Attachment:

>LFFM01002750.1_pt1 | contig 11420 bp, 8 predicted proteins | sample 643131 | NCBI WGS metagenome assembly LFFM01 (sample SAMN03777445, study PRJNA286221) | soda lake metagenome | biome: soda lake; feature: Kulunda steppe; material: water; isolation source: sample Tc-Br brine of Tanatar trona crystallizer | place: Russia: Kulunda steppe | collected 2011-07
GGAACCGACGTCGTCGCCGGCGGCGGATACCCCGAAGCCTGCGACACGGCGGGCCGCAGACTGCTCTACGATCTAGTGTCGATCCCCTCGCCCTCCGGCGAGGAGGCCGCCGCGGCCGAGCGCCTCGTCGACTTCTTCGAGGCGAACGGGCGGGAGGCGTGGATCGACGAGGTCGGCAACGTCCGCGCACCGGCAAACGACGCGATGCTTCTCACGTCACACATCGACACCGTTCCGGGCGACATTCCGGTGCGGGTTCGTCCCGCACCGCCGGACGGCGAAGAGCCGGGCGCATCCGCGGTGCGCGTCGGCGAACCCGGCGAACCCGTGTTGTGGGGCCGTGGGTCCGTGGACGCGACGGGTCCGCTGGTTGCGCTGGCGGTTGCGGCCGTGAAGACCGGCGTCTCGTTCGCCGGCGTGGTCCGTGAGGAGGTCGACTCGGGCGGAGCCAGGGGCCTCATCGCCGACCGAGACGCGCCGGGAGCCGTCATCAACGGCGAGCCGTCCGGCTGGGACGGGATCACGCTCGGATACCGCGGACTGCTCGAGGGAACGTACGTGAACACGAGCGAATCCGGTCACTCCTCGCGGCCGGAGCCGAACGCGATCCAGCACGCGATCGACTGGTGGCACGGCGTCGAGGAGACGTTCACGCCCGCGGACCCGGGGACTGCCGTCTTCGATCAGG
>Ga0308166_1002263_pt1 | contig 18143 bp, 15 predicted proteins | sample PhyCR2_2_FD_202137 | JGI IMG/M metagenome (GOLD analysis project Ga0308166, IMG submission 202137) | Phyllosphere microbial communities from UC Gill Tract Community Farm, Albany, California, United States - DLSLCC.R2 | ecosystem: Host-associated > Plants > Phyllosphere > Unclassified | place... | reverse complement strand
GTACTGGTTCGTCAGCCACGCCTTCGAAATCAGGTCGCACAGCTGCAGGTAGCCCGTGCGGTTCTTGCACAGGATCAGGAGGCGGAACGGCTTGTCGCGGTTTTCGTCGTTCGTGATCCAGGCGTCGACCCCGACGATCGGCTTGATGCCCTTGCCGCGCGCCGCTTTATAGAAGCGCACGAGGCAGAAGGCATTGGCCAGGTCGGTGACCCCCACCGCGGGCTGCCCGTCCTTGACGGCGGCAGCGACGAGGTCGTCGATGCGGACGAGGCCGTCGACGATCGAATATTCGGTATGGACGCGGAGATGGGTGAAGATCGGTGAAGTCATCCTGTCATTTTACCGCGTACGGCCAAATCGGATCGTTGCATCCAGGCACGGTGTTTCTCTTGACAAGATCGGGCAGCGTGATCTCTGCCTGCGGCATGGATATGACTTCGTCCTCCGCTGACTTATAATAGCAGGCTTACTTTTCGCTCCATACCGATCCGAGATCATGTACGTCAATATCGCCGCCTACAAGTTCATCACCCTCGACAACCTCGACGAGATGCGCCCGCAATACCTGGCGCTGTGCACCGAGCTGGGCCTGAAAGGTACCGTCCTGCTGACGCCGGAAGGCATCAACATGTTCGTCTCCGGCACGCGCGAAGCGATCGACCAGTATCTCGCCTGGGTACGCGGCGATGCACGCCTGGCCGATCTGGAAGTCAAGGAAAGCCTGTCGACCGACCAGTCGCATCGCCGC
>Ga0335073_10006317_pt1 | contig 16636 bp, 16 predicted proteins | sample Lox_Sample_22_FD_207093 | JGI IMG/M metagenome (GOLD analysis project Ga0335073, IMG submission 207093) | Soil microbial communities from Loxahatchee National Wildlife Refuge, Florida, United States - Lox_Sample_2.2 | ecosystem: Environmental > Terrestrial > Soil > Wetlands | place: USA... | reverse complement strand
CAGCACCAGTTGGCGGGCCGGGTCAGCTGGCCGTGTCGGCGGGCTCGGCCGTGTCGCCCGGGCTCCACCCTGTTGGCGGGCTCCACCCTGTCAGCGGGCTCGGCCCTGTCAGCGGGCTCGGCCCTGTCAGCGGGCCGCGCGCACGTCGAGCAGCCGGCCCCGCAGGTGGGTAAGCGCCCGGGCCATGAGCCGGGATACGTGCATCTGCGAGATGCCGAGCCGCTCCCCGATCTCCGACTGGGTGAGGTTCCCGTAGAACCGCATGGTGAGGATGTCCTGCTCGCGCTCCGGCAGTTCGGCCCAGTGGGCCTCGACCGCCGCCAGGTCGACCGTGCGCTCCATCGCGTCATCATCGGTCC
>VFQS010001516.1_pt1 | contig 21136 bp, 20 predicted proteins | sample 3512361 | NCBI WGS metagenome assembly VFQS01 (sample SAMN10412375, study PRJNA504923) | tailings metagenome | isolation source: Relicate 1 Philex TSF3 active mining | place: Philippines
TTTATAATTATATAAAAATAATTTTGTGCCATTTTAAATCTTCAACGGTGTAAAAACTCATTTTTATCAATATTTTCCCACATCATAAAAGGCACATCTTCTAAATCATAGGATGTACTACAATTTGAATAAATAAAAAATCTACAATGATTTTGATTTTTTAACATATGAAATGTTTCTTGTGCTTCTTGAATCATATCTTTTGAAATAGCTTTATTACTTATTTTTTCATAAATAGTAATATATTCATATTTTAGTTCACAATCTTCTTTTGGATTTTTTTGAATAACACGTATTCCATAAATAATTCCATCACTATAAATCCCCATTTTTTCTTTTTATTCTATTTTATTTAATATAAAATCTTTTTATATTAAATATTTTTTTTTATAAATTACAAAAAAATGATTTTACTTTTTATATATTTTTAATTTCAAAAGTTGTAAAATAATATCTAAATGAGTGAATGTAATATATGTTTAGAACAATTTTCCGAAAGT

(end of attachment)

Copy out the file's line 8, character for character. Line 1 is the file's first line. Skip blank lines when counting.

TTTATAATTATATAAAAATAATTTTGTGCCATTTTAAATCTTCAACGGTGTAAAAACTCATTTTTATCAATATTTTCCCACATCATAAAAGGCACATCTTCTAAATCATAGGATGTACTACAATTTGAATAAATAAAAAATCTACAATGATTTTGATTTTTTAACATATGAAATGTTTCTTGTGCTTCTTGAATCATATCTTTTGAAATAGCTTTATTACTTATTTTTTCATAAATAGTAATATATTCATATTTTAGTTCACAATCTTCTTTTGGATTTTTTTGAATAACACGTATTCCATAAATAATTCCATCACTATAAATCCCCATTTTTTCTTTTTATTCTATTTTATTTAATATAAAATCTTTTTATATTAAATATTTTTTTTTATAAATTACAAAAAAATGATTTTACTTTTTATATATTTTTAATTTCAAAAGTTGTAAAATAATATCTAAATGAGTGAATGTAATATATGTTTAGAACAATTTTCCGAAAGT